Tuesday, May 26, 2015
The diamondback moth, a major pest of Hawaiian watercress, cabbages and other crucifers, has repeatedly developed resistance to pesticides used to control it.
There has been a lot of discussion in the Islands about weeds gaining resistance to pesticides used on genetically modified crops, but pesticide resistance has been an issue for farmers since long before genetic modification became prevalent.
(Image: Diamondback moth larvae feeding on cabbage. Credit: Doug Wilson, USDA.)
Almost every pest control method—organic and synthetic pesticides, and even cultural techniques like crop rotation, have been defeated by persistent pests.
The message of pesticide resistance is that there’s no magic bullet. Farmers need to use a range of techniques to control their pests—they can’t simply count on a single chemical spray to solve all the problems.
In the case of the diamondback moth, Plutella xylostella, it became resistant to pyrethroid pesticides in Hawai`i in 1992, and when farmers switched to using another natural pesticide product, Bacillus thuringiensis, the bugs began developing resistance to it in three years.
And not just in Hawai`i—the resistance appears everywhere.
Farmers have switched to other pesticides and have fine tuned their applications to try to defeat it, but are increasingly depending on biological controls—other insects that feed on the various life stages of the moth. Researchers are looking at increasing the effectiveness of viruses that attack the moths, and there's some genetic modification of moths underway in hopes of improving control.
But with respect to pesticide use, there’s still a concern, as consumers insist on food crops that look nice: “In food crops where damage to vegetables must be minimal, chemical control has not been eliminated by biological control,” wrote Ronald F.L. Mau and Jayma L. Martin Kessing of the University of Hawai`i at Mānoa.
How pesticide resistance develops is pretty simple to explain. In every population, there are a few individuals that will be tolerant of a new pesticide—will survive it. The few who survive will be the only ones to reproduce—and their offspring are far more likely to be tolerant. Soon, if you keep using the pesticide, most of the population will be resistant to it and your bug spray will no longer be effective.
Resistance is found for fungicides, insecticides and herbicides as well as for some cultural techniques. There is a bug that responded to farmers switching to a different crop every other year, by going dormant for the intervening year so they’d be ready when the original crop was again available.
But while pests are resilient, so are farmers. There are numerous techniques to overcome pesticide resistance.
“Growers can help delay the development of resistance by applying pesticides only when they are needed, by rotating between different chemical classes, and by using rates of pesticides within the labeled range. Integrating non-chemical approaches such as pheromone mating disruption and cultural controls can also help delay resistance,” wrote the authors of Fruit Crop Ecology and Management, a publication of Michigan State University.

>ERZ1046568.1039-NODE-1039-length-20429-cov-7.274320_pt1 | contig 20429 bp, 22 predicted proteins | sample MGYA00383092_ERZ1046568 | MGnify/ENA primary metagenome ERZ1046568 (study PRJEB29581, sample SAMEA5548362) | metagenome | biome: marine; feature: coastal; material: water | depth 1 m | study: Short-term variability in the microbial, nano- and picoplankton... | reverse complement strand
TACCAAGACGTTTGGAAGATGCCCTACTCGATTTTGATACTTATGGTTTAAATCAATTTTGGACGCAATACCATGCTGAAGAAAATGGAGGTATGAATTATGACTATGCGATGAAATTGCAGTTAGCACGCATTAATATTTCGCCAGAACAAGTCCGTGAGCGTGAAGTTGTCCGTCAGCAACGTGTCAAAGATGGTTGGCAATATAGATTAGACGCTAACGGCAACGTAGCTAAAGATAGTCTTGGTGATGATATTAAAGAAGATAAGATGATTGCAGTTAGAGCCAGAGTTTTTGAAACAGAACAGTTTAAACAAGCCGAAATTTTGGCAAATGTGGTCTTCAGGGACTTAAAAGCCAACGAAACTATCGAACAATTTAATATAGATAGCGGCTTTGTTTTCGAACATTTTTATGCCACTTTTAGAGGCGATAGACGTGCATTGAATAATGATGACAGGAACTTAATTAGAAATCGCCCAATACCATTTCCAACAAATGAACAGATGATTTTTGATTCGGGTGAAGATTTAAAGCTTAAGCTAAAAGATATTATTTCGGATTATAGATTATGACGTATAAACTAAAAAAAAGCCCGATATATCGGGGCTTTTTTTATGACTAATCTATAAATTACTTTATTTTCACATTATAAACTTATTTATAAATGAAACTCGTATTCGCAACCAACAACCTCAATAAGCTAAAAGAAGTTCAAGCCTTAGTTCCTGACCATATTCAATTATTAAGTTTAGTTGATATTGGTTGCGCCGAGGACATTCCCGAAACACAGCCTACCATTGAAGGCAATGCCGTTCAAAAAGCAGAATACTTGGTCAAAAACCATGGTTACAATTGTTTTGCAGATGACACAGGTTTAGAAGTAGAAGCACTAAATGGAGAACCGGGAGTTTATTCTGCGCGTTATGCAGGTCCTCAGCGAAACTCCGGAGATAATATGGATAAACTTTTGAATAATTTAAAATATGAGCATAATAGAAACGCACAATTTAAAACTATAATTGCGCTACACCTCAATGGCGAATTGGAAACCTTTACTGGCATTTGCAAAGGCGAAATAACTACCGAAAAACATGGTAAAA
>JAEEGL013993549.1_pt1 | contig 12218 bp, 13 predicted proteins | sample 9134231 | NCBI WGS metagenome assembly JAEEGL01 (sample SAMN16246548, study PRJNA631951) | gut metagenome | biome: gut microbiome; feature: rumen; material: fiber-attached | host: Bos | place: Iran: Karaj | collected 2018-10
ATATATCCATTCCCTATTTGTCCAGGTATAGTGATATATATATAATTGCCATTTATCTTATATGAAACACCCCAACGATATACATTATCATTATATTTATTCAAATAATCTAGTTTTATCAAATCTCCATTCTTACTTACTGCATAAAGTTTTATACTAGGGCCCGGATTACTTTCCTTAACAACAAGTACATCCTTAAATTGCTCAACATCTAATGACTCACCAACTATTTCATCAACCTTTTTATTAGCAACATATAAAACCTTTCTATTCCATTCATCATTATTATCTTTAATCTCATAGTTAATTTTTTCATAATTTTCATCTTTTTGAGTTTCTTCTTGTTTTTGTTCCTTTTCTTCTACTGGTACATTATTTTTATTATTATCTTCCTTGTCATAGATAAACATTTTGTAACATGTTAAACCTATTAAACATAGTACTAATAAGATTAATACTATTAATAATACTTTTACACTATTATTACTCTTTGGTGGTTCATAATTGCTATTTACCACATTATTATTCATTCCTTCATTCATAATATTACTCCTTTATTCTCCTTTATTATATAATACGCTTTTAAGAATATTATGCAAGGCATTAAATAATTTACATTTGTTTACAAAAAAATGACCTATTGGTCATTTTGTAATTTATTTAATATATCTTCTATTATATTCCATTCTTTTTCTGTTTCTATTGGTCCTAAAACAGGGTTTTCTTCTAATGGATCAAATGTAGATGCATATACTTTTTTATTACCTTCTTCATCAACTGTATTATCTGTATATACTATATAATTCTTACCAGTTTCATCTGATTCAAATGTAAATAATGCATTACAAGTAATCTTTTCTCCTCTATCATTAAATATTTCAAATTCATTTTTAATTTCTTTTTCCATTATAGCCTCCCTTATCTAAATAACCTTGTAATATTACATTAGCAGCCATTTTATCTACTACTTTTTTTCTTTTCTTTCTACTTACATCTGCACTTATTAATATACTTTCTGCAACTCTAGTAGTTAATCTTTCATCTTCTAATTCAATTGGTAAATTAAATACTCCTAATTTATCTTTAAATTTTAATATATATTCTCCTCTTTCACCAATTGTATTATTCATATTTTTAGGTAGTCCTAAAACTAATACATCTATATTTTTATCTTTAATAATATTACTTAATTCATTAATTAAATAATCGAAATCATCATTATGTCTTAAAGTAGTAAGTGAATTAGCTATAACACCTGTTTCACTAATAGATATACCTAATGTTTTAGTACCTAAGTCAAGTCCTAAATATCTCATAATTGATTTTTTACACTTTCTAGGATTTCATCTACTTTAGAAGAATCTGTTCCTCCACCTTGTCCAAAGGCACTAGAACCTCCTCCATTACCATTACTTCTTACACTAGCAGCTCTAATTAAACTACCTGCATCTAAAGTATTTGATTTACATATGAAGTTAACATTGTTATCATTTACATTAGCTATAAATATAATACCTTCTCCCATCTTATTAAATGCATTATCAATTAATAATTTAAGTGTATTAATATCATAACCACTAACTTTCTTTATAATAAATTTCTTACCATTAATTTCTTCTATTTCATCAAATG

So, some of the techniques to combat resistance:
Use pesticides that biodegrade rapidly, so subsequent generations of pests aren’t exposed and don’t further increase resistance.
Use combinations of pesticides—some may be resistant to one or the other, but few to both.
Plant “sacrificial” crops—either in nearby fields or even every other row—so there are always non-resistant bugs for resistant bugs to mate with, reducing the overall resistance. Alternatively, leave some areas untreated.
Learn more about the pests and use a tighter target—in the case of a bug, attack only a specific life stage rather than trying to kill the larvae, the adults and the rest all at once.
Experiment with non-pesticide techniques to reduce bug numbers—remove plants they require to complete their life cycle, rotate crops to reduce buildup of crop-specific pests, use baits and attractants to draw pests away from the crops.
And there are other techniques.
One that doesn’t work well is a homeowner’s solution of simply using more pesticide in hopes of getting ALL the pests.
“Deceptively reasonable on first inspection, this approach rarely works in practice. The reason is that pesticide residues are usually deposited very unevenly in most field situations, even when very high rates are used. Uneven deposition of pesticides allows resistant pests to survive in greater proportions than susceptible pests, thereby increasing resistance,” says Washington State University’s online pamphlet on pesticide resistance.
The popular press likes to write about Roundup-resistant "superweeds." But they are, of course, not super in any way other than Roundup resistance. They're still susceptible to mulching, to other herbicides, to hoes and mowers, and to techniques that restore their Roundup sensitivity.
Pesticide resistance is not the end of the world—but its management is a significant and normal part of modern farming.
The Washington State paper says integrated pest management, including moderate, targeted pesticide use, has been shown to work. Key missions for the farmer, Washington State says:
They must monitor pests regularly, carefully manage (not overuse) their treatments, and “make full use of nonpesticidal methods, such as biological and cultural control, sanitation and host plant resistance.”
The whole issue of resistance is complex—stacks of scientific papers and many very dense books have been written about it. Included above are just a few insights into the issue.
Missouri farmer Blake Hurst was quoted in the New York Times:
"The war between man and weed goes on. No different than it has since the beginning of time,"
© Jan TenBruggencate 2015